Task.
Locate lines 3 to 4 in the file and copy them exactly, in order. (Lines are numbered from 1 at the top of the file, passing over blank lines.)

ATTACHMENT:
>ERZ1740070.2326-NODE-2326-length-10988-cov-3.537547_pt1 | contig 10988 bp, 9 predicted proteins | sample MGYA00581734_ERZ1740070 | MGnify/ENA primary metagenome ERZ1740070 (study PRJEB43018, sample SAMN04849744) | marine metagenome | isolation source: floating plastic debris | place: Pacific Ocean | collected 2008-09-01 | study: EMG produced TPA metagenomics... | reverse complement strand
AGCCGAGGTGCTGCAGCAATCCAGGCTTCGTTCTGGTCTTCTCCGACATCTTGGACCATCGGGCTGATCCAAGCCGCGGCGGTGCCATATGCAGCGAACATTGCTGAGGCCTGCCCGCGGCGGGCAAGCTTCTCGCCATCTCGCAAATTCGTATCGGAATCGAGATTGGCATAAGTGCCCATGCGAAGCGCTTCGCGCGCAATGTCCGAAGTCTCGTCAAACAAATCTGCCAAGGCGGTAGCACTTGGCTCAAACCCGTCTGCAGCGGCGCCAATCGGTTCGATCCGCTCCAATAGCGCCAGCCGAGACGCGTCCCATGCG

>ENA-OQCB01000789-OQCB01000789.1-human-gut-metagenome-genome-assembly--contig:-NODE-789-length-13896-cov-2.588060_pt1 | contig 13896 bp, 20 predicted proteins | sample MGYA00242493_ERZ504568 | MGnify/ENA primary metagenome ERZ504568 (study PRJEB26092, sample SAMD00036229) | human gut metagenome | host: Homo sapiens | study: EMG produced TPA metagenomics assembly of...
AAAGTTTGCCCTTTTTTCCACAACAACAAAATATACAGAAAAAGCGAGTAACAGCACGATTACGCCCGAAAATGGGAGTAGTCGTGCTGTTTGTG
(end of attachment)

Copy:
>ENA-OQCB01000789-OQCB01000789.1-human-gut-metagenome-genome-assembly--contig:-NODE-789-length-13896-cov-2.588060_pt1 | contig 13896 bp, 20 predicted proteins | sample MGYA00242493_ERZ504568 | MGnify/ENA primary metagenome ERZ504568 (study PRJEB26092, sample SAMD00036229) | human gut metagenome | host: Homo sapiens | study: EMG produced TPA metagenomics assembly of...
AAAGTTTGCCCTTTTTTCCACAACAACAAAATATACAGAAAAAGCGAGTAACAGCACGATTACGCCCGAAAATGGGAGTAGTCGTGCTGTTTGTG